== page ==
Editor's Note: CodeRed – YES

Posted 4/12/22

After the Marshall Fire devastated our region there has been a lot of talk about what we can do to prepare. How can we as citizens protect ourselves and be ready if it were to happen to our town or …

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Editor's Note: CodeRed – YES

Posted

After the Marshall Fire devastated our region there has been a lot of talk about what we can do to prepare. How can we as citizens protect ourselves and be ready if it were to happen to our town or county?

While fire officials have emphasized that the conditions that made the Marshall Fire so catastrophic could not have been helped, given the wind and heat, there are ways to better prepare citizens to safely evacuate and prevent fire officials from having to take extra time by knocking on doors and spreading the word on foot.

That system is CodeRed. From Douglas County to Arapahoe County to Jefferson County, leaders are stressing the need for more residents to get signed up for this emergency alert system, allowing state and local agencies to deliver geo-targeted, time-sensitive information to individuals who have signed up to receive alerts.

In the case of the Marshall Fire, the system allowed authorities to tell citizens who were signed up to evacuate. For those not on the emergency alert system, it required more time to find them and notify all of them.

The CodeRed system allows notifications to be sent via email, SMS, voice, mobile app push notifications, IPAWS and more depending on the severity of the situation. To learn more and see a video explaining the importance of this technology, visit onsolve.com.

In taking the steps myself, I found it is not an overly difficult process to get signed up. It took less than two minutes to enter a username, a password and fill in my address and the method I would like to receive the alerts. I chose texts since, like everyone, my phone is always with me.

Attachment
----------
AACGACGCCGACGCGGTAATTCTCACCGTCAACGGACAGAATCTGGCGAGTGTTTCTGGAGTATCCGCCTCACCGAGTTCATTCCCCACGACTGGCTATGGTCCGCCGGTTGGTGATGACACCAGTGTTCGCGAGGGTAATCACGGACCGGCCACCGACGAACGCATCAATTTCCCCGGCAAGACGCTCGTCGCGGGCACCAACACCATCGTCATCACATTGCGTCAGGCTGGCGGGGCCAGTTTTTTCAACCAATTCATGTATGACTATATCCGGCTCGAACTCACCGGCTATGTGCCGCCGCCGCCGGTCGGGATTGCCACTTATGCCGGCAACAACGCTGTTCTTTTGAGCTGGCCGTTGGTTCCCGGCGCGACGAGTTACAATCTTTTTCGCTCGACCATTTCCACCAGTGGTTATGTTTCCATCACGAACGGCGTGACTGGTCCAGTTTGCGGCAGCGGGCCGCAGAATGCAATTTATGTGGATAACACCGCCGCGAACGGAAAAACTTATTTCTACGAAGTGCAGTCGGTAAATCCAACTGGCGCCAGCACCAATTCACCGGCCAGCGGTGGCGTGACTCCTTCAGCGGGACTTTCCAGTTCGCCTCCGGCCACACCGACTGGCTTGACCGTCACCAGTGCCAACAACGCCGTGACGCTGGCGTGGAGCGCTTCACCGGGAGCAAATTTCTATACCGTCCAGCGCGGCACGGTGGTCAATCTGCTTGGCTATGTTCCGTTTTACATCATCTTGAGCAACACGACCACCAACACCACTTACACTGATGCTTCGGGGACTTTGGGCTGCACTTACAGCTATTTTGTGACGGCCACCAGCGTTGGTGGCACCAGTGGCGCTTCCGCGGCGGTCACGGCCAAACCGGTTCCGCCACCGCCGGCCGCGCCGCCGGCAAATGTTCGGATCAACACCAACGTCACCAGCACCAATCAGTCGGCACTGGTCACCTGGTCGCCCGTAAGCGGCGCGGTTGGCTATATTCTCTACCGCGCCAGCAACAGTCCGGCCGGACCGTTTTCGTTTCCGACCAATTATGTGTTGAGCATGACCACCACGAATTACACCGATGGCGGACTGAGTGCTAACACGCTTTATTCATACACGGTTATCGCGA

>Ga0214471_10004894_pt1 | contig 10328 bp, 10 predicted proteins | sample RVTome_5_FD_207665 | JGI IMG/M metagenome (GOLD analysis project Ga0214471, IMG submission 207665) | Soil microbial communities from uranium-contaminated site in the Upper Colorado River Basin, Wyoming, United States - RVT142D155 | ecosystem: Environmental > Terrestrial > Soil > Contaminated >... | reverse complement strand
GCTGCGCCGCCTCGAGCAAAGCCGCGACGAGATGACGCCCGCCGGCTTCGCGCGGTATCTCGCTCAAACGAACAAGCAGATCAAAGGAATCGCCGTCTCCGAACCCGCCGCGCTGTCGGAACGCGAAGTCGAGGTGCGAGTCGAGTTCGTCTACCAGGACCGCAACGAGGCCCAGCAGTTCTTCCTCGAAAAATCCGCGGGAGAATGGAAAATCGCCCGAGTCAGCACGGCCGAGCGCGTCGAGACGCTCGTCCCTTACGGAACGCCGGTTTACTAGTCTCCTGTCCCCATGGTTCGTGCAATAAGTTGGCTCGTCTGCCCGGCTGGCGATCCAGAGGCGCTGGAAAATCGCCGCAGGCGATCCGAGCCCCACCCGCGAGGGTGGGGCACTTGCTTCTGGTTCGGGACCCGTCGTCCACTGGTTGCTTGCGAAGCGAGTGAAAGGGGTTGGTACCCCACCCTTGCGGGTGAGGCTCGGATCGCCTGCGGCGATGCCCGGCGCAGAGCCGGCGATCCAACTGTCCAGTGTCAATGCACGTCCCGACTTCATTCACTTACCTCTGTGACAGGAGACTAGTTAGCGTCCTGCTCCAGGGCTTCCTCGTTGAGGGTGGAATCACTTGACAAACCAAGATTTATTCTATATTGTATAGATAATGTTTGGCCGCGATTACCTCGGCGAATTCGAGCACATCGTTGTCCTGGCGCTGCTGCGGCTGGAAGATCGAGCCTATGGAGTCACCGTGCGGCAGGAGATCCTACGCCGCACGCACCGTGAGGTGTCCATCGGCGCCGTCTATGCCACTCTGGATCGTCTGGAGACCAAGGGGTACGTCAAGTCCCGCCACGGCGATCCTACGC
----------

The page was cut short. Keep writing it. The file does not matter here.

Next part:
On the OnSolve website, registration steps include:

Use Google, Facebook or Twitter credentials to create an account for a quick log-in process. Include multiple points of contact to ensure public safety officials will be able to reach you in an emergency. Opt-in to receive general notifications to receive community bulletins. Make sure you keep this information up to date, especially in the even to moving.

When a tragedy strikes so close to home, it is important to listen to the emergency response providers on what we can do at home to protect ourselves and assure efficiency in battling whatever the emergency may be.

Firefighters and local authorities will also stress that the more people signed up to get emergency alerts the better, because it will decrease their requirements to go door-to-door to notify residents of an impending disaster.

Their time is better used fighting the source of the emergency rather than notifying residents who could have been told immediately through the CodeRed system.

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